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Monarchy facts and history

Monarchy is a system of government under which a country is governed by one ruler, usually for his or her lifetime. Until the late 1700s, most countries were governed by monarchs. Monarchs had titles such as emperor, king, prince, sultan or tsar. In some countries monarchs were elected. Today many countries of the world are republics. Most countries that are not republics are constitutional monarchies, where the real power is held by elected governments and where the monarch is head of state but not head of the government.

Monarchy facts - Louis XIV Monarchy facts - Catherine the Great

Monarchy facts and history

Louis XIV of France, the 'Sun King', the longest reigning monarch in European history, ruled from 1643 to 1715

Empress Catherine the Great of Russia

Monarchs usually inherited their titles and thrones from their fathers or other royal relatives. In some countries, women could inherit thrones to become empresses, queens or tsarinas. In other countries women monarchs were not allowed. When women monarchs have come to the throne, they have often been very forceful rulers, such as Cleopatra of Egypt, Queen Elizabeth I of England or Empress Catherine the Great of Russia.

In earliest times, monarchs were military leaders and usually the most powerful fighters. For example, most of the kings mentioned in the Bible relied on their ability as generals to keep their position as kings. The same was true in Ancient Greece. Alexander the Great of Macedonia was a brilliant general, and at the end of his reign his empire stretched from Greece to India. Many early kings were regarded as priests or holy men. The pharaohs of Egypt were even thought to be living gods. Later, the Greek and Roman kings and emperors were sometimes worshipped as gods. In the Middle Ages, in Europe, people thought that kings were chosen by God, and the kings were crowned and blessed by bishops. Many thought that these kings had special power to heal the sick. There was even a disease (scrofula) called 'King's Evil'. It was thought that a sick person could only be cured of this illness if the king touched him.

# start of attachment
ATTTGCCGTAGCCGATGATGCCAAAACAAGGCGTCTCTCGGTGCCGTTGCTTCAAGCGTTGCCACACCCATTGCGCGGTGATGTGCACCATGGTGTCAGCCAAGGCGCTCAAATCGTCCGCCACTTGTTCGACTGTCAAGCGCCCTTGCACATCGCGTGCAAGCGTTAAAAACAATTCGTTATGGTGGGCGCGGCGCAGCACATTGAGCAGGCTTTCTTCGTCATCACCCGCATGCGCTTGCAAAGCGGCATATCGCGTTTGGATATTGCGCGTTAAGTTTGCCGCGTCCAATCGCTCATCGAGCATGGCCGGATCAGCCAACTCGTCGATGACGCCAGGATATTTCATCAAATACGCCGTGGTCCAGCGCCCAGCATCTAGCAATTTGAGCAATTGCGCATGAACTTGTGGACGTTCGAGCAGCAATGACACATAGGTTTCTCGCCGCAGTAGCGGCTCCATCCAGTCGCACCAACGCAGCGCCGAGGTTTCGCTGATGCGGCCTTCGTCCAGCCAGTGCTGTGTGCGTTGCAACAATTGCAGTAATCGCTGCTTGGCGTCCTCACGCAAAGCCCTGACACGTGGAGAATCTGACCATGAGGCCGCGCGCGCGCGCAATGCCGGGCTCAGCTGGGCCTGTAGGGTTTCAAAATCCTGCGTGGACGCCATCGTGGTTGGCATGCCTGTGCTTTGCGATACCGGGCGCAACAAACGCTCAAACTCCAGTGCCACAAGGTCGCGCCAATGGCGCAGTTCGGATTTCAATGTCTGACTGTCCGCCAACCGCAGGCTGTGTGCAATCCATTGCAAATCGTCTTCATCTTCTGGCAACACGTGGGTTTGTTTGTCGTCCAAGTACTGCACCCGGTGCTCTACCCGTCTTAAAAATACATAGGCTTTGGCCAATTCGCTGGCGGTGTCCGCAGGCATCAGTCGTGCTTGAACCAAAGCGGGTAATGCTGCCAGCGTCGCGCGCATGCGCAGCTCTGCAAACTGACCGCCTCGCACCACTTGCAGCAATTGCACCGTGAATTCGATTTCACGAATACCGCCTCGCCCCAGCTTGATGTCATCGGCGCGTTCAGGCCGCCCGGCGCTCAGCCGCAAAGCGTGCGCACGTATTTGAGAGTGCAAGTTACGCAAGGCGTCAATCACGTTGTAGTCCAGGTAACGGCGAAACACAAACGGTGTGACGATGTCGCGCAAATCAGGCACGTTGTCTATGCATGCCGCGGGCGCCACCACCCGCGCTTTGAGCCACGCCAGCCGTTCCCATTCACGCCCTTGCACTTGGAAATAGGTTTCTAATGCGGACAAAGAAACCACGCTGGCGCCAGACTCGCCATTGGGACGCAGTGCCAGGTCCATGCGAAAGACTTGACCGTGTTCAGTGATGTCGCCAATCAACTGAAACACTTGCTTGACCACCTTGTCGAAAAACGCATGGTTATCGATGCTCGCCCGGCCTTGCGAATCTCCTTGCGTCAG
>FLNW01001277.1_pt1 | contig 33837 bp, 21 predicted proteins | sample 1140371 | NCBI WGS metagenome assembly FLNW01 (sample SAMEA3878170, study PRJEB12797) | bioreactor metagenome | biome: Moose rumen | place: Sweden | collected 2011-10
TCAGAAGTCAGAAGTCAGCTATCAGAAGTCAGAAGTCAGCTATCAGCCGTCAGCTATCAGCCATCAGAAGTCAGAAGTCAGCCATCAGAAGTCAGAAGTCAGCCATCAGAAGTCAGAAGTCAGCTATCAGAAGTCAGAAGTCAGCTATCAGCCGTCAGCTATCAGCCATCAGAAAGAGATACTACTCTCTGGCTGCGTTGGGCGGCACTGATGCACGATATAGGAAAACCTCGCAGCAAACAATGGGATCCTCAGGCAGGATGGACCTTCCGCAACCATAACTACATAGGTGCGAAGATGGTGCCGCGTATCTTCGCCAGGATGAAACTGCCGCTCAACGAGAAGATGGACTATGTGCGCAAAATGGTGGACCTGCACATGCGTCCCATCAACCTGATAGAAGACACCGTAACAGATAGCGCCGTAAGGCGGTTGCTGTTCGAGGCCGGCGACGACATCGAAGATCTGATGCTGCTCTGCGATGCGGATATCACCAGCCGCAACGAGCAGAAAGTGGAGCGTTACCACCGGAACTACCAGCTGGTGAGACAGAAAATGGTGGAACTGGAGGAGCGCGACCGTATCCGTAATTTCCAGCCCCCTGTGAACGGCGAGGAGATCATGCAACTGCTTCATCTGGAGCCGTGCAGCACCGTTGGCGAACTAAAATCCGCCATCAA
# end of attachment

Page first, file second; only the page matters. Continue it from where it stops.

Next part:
Monarchy facts: in England in the 1700s, King Charles I believed that he ruled by divine right - that is, he thought that God had appointed him king and that he was responsible only to God for his actions. The English parliament did not accept this idea. They accused Charles of being an absolutist monarch, who wanted complete power for himself. In 1648, after a civil war, Parliament had Charles executed.

From the late 1700s, people began to attack the idea of monarchies. In 1775, thirteen colonies in America broke away from Britain and its monarch George III. The United States did not choose a king; instead, it became the first modern republic. In 1789, the French Revolution (See Revolutionary War for kids) resulted in the fall of the French King Louis XVI and his execution. Many European monarchies collapsed as a result of World War I (1914-18) and World War II (1939-45). Many nations no longer wanted monarchies, and replaced them with republics. Republics were regarded as more democratic than monarchies, as presidents were usually elected.

Dates when some important monarchies collapsed as fact:

1792 After the Revolution, of 1789, France set up its first republic

1889 Monarchy came to an end in Brazil

1911 China ceased to be a monarchy

1917 Russian revolutionaries overthrew the Tsar

1918 The German and Austro-Hungarian monarchies collapsed at the end of World War I

1946 Following World War II, Italy became a republic.

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